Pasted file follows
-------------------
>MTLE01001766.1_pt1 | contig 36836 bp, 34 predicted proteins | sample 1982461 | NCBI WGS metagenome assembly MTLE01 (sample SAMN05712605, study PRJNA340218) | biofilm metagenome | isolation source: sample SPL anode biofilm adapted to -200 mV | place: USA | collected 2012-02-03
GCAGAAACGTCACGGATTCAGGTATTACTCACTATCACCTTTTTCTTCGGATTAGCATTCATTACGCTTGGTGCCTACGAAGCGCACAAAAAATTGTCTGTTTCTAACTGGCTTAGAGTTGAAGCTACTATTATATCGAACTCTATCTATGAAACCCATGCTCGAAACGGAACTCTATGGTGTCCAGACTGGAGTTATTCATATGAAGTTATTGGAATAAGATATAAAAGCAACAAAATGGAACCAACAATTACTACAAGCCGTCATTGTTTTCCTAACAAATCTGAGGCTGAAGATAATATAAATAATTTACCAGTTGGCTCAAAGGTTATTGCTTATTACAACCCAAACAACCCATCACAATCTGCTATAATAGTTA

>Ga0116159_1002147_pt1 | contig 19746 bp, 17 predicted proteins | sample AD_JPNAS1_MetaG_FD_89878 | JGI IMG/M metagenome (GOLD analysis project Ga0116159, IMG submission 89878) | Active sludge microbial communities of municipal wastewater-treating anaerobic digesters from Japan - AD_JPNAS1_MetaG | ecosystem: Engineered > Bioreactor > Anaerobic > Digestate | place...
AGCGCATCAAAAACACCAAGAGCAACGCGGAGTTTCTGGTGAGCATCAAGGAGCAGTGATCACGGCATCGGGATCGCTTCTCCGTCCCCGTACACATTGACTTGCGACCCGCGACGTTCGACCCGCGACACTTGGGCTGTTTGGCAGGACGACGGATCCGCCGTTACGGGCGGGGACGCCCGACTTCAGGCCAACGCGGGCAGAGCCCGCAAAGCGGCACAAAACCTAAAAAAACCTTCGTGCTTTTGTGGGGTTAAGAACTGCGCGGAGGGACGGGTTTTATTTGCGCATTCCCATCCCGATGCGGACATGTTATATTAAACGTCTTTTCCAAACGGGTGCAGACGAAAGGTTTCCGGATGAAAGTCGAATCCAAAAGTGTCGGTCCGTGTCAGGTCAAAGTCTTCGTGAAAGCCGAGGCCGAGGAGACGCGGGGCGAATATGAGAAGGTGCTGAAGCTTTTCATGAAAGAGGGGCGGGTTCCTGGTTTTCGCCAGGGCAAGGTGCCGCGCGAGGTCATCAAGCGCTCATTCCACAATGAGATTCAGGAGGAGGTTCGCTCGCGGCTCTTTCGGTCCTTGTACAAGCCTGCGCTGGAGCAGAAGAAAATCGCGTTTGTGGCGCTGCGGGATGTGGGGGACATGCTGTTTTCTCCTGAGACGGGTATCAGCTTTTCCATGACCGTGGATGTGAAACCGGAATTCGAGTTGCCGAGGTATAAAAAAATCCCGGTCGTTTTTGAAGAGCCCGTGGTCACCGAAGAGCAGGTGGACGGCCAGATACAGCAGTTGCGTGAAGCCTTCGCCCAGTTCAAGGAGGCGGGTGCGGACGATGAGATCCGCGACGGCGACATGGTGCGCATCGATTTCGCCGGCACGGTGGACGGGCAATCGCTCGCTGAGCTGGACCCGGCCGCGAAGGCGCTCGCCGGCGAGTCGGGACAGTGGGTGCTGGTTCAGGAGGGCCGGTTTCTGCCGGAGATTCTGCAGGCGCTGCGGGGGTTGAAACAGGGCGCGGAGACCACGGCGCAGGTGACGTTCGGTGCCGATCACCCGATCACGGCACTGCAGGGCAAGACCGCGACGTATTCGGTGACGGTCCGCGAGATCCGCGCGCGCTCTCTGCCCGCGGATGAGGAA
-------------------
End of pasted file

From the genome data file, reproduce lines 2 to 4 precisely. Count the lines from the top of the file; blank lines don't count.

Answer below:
GCAGAAACGTCACGGATTCAGGTATTACTCACTATCACCTTTTTCTTCGGATTAGCATTCATTACGCTTGGTGCCTACGAAGCGCACAAAAAATTGTCTGTTTCTAACTGGCTTAGAGTTGAAGCTACTATTATATCGAACTCTATCTATGAAACCCATGCTCGAAACGGAACTCTATGGTGTCCAGACTGGAGTTATTCATATGAAGTTATTGGAATAAGATATAAAAGCAACAAAATGGAACCAACAATTACTACAAGCCGTCATTGTTTTCCTAACAAATCTGAGGCTGAAGATAATATAAATAATTTACCAGTTGGCTCAAAGGTTATTGCTTATTACAACCCAAACAACCCATCACAATCTGCTATAATAGTTA

>Ga0116159_1002147_pt1 | contig 19746 bp, 17 predicted proteins | sample AD_JPNAS1_MetaG_FD_89878 | JGI IMG/M metagenome (GOLD analysis project Ga0116159, IMG submission 89878) | Active sludge microbial communities of municipal wastewater-treating anaerobic digesters from Japan - AD_JPNAS1_MetaG | ecosystem: Engineered > Bioreactor > Anaerobic > Digestate | place...
AGCGCATCAAAAACACCAAGAGCAACGCGGAGTTTCTGGTGAGCATCAAGGAGCAGTGATCACGGCATCGGGATCGCTTCTCCGTCCCCGTACACATTGACTTGCGACCCGCGACGTTCGACCCGCGACACTTGGGCTGTTTGGCAGGACGACGGATCCGCCGTTACGGGCGGGGACGCCCGACTTCAGGCCAACGCGGGCAGAGCCCGCAAAGCGGCACAAAACCTAAAAAAACCTTCGTGCTTTTGTGGGGTTAAGAACTGCGCGGAGGGACGGGTTTTATTTGCGCATTCCCATCCCGATGCGGACATGTTATATTAAACGTCTTTTCCAAACGGGTGCAGACGAAAGGTTTCCGGATGAAAGTCGAATCCAAAAGTGTCGGTCCGTGTCAGGTCAAAGTCTTCGTGAAAGCCGAGGCCGAGGAGACGCGGGGCGAATATGAGAAGGTGCTGAAGCTTTTCATGAAAGAGGGGCGGGTTCCTGGTTTTCGCCAGGGCAAGGTGCCGCGCGAGGTCATCAAGCGCTCATTCCACAATGAGATTCAGGAGGAGGTTCGCTCGCGGCTCTTTCGGTCCTTGTACAAGCCTGCGCTGGAGCAGAAGAAAATCGCGTTTGTGGCGCTGCGGGATGTGGGGGACATGCTGTTTTCTCCTGAGACGGGTATCAGCTTTTCCATGACCGTGGATGTGAAACCGGAATTCGAGTTGCCGAGGTATAAAAAAATCCCGGTCGTTTTTGAAGAGCCCGTGGTCACCGAAGAGCAGGTGGACGGCCAGATACAGCAGTTGCGTGAAGCCTTCGCCCAGTTCAAGGAGGCGGGTGCGGACGATGAGATCCGCGACGGCGACATGGTGCGCATCGATTTCGCCGGCACGGTGGACGGGCAATCGCTCGCTGAGCTGGACCCGGCCGCGAAGGCGCTCGCCGGCGAGTCGGGACAGTGGGTGCTGGTTCAGGAGGGCCGGTTTCTGCCGGAGATTCTGCAGGCGCTGCGGGGGTTGAAACAGGGCGCGGAGACCACGGCGCAGGTGACGTTCGGTGCCGATCACCCGATCACGGCACTGCAGGGCAAGACCGCGACGTATTCGGTGACGGTCCGCGAGATCCGCGCGCGCTCTCTGCCCGCGGATGAGGAA